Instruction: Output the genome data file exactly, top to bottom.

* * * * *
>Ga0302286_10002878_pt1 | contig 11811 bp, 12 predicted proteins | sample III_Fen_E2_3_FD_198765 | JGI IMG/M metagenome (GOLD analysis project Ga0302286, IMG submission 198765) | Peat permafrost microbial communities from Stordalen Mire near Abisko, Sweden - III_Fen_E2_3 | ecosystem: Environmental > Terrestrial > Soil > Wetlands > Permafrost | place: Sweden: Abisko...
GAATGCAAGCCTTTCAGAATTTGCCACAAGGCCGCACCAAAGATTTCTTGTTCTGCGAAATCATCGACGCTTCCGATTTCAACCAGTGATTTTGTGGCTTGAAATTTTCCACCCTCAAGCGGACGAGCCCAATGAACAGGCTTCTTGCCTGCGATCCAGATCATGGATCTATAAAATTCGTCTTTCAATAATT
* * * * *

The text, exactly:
>Ga0302286_10002878_pt1 | contig 11811 bp, 12 predicted proteins | sample III_Fen_E2_3_FD_198765 | JGI IMG/M metagenome (GOLD analysis project Ga0302286, IMG submission 198765) | Peat permafrost microbial communities from Stordalen Mire near Abisko, Sweden - III_Fen_E2_3 | ecosystem: Environmental > Terrestrial > Soil > Wetlands > Permafrost | place: Sweden: Abisko...
GAATGCAAGCCTTTCAGAATTTGCCACAAGGCCGCACCAAAGATTTCTTGTTCTGCGAAATCATCGACGCTTCCGATTTCAACCAGTGATTTTGTGGCTTGAAATTTTCCACCCTCAAGCGGACGAGCCCAATGAACAGGCTTCTTGCCTGCGATCCAGATCATGGATCTATAAAATTCGTCTTTCAATAATT